"You could also try some spots at the north end of Caminada Bay," Gros suggested. "During April, the middle of our bays aren't very productive. That's why anglers should fish either the channels coming out to the north of Caminada or the beaches at the bottom."

Leaving Leeville and running down Bayou Lafourche leads to Belle Pass, which is actually the mouth of Bayou Lafourche as it dumps into the Gulf of Mexico. Leaving Belle Pass, anglers can reach some of the most productive fishing in all of coastal Louisiana by fishing the beaches to the east of Belle Pass just below Fourchon or to the west by fishing the beaches on the Gulf side of the Timbalier Islands.

Gros recommended anglers heading to East or West Timbalier should focus on the beach side because they produce a lot better during April than the inside of the islands do, as this is the first spot trout moving in from the Gulf of Mexico hit as they move in to spawn.

"That entire area from the Timbalier Islands to the beaches to the east of Belle Pass is just phenomenal this time of year," Gros said. "The beaches to the east are really good if we're getting a lot wind from the west, but that entire stretch from Penrod Slip (the first cut between Belle Pass and East Timbalier) on to West Timbalier is just as good.

"At one time, Penrod Slip was a small, deep channel, but now it's a lot shallower and a lot wider. But on the beach side, it still drops off fairly hard, and it holds lots of decent trout. The key to fishing all this area is to look for moving bait along the beach — mullet, pogies. Lots of times, the fish sit right under the bait on the beach side."

Anglers heading to the west of Leeville can find speckled trout at the extreme north side of Lake Raccourci and Grey Duck Lake. Very much like Palmetto Bayou to the east, this area is a spot through which trout moving south from the marsh will move, and it offers that good combination of deep and shallow water.

Wherever you fish out of Leeville this time of year, Gros says it's hard to beat live bait. He recommended fishing live croakers, pogies or cocahoes on Carolina rigs to keep the bait near the bottom where the large trout are likely to be. Although he doesn't discount artificial baits for April, he simply believes that live bait gives most anglers the best chance at catching trout.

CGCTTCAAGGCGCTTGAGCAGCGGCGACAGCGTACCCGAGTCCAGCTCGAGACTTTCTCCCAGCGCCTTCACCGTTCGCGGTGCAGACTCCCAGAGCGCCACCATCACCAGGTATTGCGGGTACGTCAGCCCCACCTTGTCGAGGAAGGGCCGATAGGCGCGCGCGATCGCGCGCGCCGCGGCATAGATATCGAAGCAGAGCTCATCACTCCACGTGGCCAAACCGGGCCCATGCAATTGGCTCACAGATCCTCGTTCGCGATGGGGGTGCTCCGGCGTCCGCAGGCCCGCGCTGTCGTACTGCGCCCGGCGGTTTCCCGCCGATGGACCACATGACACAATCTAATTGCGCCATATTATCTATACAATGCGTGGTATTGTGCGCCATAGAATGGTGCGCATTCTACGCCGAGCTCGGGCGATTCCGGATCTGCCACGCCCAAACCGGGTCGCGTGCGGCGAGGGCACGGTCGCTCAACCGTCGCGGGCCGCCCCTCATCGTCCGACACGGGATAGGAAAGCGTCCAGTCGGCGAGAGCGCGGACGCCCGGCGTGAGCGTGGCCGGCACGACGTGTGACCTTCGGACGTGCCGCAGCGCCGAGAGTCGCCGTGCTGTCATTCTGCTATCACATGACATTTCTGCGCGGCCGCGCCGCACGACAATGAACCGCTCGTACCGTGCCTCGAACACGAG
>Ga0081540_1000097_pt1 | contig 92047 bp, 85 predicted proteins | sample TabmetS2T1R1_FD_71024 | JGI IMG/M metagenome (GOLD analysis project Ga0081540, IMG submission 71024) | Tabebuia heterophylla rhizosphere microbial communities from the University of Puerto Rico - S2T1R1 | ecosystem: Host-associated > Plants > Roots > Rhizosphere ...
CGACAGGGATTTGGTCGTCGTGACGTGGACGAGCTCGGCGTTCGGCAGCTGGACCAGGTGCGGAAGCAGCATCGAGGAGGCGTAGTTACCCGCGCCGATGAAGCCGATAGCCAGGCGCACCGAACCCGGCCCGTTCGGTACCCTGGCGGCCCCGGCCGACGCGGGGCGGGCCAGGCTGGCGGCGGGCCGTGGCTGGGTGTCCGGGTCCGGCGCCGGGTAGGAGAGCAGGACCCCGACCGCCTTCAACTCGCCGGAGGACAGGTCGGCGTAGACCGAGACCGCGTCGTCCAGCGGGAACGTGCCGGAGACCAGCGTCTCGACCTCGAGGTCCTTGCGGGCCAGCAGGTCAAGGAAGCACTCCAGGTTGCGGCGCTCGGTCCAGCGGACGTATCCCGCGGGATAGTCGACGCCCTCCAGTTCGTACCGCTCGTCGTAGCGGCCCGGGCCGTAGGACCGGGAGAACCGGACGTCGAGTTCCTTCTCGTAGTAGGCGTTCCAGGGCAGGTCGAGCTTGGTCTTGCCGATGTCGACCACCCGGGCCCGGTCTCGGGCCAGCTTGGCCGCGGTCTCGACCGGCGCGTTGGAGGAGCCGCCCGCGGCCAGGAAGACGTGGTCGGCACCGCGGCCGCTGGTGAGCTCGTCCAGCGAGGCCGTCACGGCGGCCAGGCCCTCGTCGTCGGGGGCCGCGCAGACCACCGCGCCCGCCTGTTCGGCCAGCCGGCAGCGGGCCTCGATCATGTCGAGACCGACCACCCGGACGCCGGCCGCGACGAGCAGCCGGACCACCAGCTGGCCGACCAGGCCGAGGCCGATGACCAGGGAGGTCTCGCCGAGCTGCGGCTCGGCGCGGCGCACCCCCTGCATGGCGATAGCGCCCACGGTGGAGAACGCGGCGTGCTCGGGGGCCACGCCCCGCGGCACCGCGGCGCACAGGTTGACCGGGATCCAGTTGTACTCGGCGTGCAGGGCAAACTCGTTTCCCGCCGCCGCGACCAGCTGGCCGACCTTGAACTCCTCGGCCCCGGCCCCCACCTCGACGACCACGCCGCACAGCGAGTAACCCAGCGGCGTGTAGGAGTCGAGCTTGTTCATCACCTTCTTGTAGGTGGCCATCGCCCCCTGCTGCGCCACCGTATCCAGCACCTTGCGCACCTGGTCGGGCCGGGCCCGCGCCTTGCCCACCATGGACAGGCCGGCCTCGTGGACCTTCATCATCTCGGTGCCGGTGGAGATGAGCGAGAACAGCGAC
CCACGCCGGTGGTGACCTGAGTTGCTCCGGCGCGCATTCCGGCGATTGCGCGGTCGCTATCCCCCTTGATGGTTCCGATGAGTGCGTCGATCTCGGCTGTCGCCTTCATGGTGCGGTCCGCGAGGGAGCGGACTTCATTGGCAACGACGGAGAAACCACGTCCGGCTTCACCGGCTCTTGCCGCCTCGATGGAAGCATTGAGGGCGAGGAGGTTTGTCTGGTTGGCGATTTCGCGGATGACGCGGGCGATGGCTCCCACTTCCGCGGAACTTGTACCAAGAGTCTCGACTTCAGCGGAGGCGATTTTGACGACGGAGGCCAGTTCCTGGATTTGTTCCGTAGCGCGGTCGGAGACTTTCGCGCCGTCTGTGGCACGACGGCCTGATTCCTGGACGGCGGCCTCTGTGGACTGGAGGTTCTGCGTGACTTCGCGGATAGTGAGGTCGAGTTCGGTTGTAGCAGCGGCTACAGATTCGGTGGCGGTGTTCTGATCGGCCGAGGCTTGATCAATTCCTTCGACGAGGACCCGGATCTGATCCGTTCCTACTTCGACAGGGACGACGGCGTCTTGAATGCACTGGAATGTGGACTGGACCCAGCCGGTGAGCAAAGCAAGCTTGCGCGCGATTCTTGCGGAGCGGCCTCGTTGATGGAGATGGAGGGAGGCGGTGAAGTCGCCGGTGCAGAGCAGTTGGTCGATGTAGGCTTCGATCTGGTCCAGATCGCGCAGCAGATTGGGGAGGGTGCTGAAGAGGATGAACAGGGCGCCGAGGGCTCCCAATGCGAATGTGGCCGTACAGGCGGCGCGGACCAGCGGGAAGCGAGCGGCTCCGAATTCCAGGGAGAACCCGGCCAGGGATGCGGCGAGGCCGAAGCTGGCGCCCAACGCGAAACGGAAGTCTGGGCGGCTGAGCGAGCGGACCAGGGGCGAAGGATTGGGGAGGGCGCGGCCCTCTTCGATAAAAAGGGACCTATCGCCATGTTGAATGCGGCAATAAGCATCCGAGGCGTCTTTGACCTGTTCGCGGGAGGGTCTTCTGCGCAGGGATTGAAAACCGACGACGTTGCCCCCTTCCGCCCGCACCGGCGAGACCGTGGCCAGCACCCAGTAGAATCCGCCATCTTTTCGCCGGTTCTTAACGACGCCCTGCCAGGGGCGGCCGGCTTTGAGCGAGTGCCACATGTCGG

"You're looking for live baitfish rather than shrimp during April," Gros pointed out. "The shrimp haven't moved in, so the fish aren't feeding on shrimp. I'm not saying you won't catch them on shrimp, but that's not what the fish are feeding on this time of year."

As for artificial lures, Gros explained that fishing dark-colored soft plastics, like the glass minnow Saltwater Assassin Sea Shad or a black with silver flake sparkle beetle, works well when tightlined on the bottom.

"Also keep in mind that the topwater bite can turn on in any of these areas after a good week or so of warm weather," Gros said. "We've got to get the surface temperature up to get those big trout on the surface. If it happens, you can catch fish on the darker-colored MirrOlure like the Top Dog and She Dog. Save the brighter colors for later in the month or early May."

Don't forget about the suspending hard baits, either. Baits like the MirrOlure Catch 2000 and MirrOdine are perfect for fishing the beaches for the larger trout that might be a little lethargic. The suspending baits allow you to get your lure down and stop it right in front of their faces.

Although Leeville is the perfect location for launching an April speckled trout fishing trip, Gros understands that there might be one problem with it.

"We almost have too many options," he said. "Sometimes you wake up in the morning and wonder where to go because there are a thousand places to fish."

Too many options? In the business world, that might be a problem. However, in the speckled trout fishing world, lots of options can mean lots of fish. And giving your customers what they want is the best way to keep them coming back — that and having a great location like Leeville.